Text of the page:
SOUTH BEND — Most of the Michigan football players somberly walked through the tunnel of Notre Dame Stadium after Saturday’s loss to the Fighting Irish, but a few talked with each other as they turned toward the locker room.

Rodrigo Gaya / Daily

“Anybody got something to bitch about?” Michigan coach Rich Rodriguez barked at them as he jogged past.

About an hour later, Rodriguez sat in the first row of the Wolverines’ bus with his hand under his chin, leaning forward and frowning. He looked about as unhappy as could be after his team’s loss in a highly charged rivalry game.

But even though the Wolverines turned the ball over six times in the 35-17 loss to the Fighting Irish, Rodriguez may have found his quarterback and running back.

Redshirt freshman quarterback Steven Threet played with poise, leading the Wolverines to 330 total yards when he was behind center. Michigan averaged just 242 total yards in its first two games.

And freshman running back Sam McGuffie had 60 percent of the Wolverines’ rushing attempts Saturday. He led the team in attempts in its first two games, but never had a majority of the attempts.

McGuffie ran successfully inside and out, but usually tried to bounce to the edge. The 5-foot-11, 185-pound back showed great vision and kept his feet moving on his runs, allowing him to break tackles and find the open field. He finished with 178 all-purpose yards — 138 yards on 25 runs and 47 yards on four catches.

By halftime, Threet had 128 passing yards. That’s more than any Michigan quarterback had in an entire game this year (the previous high was redshirt sophomore Nick Sheridan’s 98 against Utah).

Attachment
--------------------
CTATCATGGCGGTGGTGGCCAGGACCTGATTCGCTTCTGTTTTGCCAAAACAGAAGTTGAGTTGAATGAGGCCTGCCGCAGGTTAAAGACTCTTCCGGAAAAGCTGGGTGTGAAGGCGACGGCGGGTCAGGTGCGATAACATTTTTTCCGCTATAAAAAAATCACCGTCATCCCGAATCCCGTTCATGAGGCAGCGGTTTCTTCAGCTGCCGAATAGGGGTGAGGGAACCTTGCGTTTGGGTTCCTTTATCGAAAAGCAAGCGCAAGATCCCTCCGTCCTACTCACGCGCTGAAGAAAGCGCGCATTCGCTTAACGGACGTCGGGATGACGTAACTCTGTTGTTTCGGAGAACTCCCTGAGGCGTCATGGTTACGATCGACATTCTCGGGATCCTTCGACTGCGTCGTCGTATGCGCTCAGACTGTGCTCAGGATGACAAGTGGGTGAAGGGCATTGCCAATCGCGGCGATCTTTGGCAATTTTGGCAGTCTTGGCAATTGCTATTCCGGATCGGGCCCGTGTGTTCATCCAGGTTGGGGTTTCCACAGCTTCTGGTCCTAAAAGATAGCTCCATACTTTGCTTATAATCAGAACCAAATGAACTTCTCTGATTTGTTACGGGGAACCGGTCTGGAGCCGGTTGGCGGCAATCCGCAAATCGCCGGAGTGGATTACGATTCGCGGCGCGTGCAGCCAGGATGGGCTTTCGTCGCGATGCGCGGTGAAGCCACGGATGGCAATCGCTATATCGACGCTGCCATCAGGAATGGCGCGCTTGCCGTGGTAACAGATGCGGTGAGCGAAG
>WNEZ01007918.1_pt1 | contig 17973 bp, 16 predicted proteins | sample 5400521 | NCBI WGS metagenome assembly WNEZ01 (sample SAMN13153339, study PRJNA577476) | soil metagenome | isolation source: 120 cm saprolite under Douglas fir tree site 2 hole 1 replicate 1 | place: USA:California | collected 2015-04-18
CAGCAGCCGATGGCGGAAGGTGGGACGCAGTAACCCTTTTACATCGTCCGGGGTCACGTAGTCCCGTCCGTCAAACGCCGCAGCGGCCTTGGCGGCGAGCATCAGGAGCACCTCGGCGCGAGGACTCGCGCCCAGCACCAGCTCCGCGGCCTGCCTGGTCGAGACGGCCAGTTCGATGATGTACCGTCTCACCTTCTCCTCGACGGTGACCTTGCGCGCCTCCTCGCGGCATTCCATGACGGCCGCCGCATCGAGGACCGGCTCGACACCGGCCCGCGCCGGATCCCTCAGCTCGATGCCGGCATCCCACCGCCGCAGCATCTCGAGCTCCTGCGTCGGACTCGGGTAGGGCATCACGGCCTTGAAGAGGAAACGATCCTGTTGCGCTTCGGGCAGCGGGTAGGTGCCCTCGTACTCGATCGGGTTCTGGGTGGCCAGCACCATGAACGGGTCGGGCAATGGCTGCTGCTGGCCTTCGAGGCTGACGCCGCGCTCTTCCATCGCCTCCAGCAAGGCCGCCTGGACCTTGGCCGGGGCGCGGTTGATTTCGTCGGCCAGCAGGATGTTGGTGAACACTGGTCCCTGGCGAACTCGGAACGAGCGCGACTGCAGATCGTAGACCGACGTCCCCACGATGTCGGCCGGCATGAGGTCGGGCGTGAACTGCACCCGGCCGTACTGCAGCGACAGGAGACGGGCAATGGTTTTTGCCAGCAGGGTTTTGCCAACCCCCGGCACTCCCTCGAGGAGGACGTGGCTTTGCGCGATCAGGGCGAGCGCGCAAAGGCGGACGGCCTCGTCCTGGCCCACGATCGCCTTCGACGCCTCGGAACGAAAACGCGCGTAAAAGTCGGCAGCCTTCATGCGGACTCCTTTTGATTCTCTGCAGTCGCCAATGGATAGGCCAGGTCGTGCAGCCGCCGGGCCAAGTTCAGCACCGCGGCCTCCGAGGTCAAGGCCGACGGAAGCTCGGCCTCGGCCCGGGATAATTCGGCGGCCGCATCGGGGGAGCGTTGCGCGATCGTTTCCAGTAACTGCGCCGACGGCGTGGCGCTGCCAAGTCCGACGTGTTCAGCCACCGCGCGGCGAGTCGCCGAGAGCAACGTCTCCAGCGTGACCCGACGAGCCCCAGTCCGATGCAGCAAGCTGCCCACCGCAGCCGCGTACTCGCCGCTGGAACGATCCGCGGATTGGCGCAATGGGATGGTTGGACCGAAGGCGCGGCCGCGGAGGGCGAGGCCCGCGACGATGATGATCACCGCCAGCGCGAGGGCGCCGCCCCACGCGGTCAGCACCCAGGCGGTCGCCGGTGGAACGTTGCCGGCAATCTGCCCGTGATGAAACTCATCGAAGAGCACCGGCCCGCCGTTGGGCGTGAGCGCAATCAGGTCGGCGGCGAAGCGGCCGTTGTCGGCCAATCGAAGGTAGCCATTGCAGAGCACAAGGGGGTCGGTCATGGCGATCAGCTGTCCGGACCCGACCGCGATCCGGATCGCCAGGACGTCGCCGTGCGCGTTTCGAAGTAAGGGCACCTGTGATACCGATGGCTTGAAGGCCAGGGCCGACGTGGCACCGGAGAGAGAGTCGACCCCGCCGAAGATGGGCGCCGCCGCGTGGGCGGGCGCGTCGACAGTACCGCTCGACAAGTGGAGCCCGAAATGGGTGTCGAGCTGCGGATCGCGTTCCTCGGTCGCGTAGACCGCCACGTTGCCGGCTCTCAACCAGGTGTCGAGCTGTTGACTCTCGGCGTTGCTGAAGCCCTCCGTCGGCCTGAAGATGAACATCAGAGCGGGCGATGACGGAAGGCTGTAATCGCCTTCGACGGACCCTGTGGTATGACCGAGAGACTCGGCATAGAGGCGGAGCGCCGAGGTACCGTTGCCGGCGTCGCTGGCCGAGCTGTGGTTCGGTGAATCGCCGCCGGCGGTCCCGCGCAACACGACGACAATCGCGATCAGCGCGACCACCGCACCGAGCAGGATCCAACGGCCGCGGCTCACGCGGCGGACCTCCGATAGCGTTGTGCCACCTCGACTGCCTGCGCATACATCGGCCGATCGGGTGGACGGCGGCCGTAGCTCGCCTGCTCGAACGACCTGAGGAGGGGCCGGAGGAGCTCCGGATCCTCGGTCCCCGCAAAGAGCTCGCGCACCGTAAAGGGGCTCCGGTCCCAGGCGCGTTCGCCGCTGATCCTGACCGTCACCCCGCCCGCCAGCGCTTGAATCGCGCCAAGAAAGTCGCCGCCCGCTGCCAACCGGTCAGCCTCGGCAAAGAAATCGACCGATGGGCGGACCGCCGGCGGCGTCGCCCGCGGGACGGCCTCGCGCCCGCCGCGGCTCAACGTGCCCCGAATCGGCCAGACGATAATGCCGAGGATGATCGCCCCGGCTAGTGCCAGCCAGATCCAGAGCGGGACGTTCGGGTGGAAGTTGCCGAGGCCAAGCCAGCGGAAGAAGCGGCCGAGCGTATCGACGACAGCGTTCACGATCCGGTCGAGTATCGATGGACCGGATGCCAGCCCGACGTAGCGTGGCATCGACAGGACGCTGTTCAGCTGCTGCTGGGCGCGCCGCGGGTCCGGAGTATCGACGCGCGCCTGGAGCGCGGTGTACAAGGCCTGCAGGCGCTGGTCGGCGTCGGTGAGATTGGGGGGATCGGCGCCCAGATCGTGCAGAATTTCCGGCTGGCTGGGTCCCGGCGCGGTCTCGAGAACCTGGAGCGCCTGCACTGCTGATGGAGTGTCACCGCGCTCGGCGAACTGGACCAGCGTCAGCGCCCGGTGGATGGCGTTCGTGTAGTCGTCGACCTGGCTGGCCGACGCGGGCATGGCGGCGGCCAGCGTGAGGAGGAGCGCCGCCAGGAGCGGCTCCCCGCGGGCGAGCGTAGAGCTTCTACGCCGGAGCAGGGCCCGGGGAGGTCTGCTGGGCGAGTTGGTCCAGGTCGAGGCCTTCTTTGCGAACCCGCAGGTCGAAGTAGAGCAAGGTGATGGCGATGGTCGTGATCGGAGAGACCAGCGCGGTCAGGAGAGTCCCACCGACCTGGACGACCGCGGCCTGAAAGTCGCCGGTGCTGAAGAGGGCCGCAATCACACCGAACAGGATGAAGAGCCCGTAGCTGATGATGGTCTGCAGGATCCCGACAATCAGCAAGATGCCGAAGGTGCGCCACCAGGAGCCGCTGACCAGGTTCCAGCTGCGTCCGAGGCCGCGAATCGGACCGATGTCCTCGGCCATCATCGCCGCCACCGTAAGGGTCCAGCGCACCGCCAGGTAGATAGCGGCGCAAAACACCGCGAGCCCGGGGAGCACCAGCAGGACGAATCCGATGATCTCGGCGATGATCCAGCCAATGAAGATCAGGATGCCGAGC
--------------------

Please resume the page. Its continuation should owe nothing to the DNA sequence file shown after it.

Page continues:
Rodriguez said he planned to rotate the quarterbacks as he did last week, when the former walk-on subbed for Threet late in the first half. But Sheridan didn’t play Saturday until Threet was cramping up in the fourth quarter.

“He’s been playing better than Nick,” Rodriguez said. “I thought he played pretty well today, at times.”

Threet finished 16-of-23 for 175 yards, a touchdown and no interceptions. He routinely hit the downfield passes he struggled with last week.

Sheridan’s performance also helped squelch the talk of using two quarterbacks. He was 3-for-5 for 54 yards, but both drives he led ended with interceptions on poorly thrown passes.

Rodriguez has maintained that McGuffie and four other backs — freshman Michael Shaw, juniors Brandon Minor and Carlos Brown and redshirt junior Kevin Grady — were all on equal footing when healthy. But the other four had just 10 carries for a combined 10 yards.

Threet’s lone touchdown pass came on a 40-yard screen pass to McGuffie. McGuffie leaked from the backfield to the right and took the screen. About 15 yards later, he cut toward midfield when he ran into redshirt sophomore left tackle Perry Dorrestein. McGuffie spun off the only contact he faced on the play for his only score.

“Sam did well today,” Threet said. “He ran the ball well. He ran the ball hard. You’re always going to get good effort out of him.”

If Rodriguez sees similar effort from his running back and quarterback in coming weeks, his rides home will probably be more cheerful.

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